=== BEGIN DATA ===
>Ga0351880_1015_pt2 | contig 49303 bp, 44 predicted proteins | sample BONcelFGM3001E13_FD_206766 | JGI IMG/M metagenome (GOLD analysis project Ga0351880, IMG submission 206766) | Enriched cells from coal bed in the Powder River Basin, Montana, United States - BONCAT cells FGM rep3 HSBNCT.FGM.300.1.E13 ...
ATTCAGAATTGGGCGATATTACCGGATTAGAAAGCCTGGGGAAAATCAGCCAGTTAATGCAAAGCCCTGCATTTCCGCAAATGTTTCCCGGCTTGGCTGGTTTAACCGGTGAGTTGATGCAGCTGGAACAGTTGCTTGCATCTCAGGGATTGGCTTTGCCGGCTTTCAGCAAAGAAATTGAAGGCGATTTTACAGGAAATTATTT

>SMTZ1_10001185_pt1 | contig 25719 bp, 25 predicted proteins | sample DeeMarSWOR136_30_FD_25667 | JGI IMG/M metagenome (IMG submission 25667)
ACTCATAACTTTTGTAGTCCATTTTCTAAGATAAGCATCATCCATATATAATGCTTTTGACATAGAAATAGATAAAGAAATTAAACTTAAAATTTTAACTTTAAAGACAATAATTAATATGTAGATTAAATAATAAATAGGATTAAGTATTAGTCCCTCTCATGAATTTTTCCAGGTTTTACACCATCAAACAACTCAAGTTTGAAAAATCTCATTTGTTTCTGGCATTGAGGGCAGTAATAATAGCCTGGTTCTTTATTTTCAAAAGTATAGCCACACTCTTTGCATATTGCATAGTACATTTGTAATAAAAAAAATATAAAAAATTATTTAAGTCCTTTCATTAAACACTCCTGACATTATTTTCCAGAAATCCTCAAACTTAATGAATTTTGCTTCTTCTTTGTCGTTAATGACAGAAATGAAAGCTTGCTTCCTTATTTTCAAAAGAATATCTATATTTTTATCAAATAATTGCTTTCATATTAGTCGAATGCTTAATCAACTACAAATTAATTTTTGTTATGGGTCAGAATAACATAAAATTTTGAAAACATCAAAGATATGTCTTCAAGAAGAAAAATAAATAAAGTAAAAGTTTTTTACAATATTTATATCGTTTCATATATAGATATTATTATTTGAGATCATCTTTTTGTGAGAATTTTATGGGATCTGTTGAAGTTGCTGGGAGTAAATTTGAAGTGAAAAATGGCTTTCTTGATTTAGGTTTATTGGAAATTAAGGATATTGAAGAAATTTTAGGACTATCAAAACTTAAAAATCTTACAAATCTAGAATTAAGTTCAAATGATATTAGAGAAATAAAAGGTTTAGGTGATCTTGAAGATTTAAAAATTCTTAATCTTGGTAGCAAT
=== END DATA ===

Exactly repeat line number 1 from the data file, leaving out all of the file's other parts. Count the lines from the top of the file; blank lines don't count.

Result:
>Ga0351880_1015_pt2 | contig 49303 bp, 44 predicted proteins | sample BONcelFGM3001E13_FD_206766 | JGI IMG/M metagenome (GOLD analysis project Ga0351880, IMG submission 206766) | Enriched cells from coal bed in the Powder River Basin, Montana, United States - BONCAT cells FGM rep3 HSBNCT.FGM.300.1.E13 ...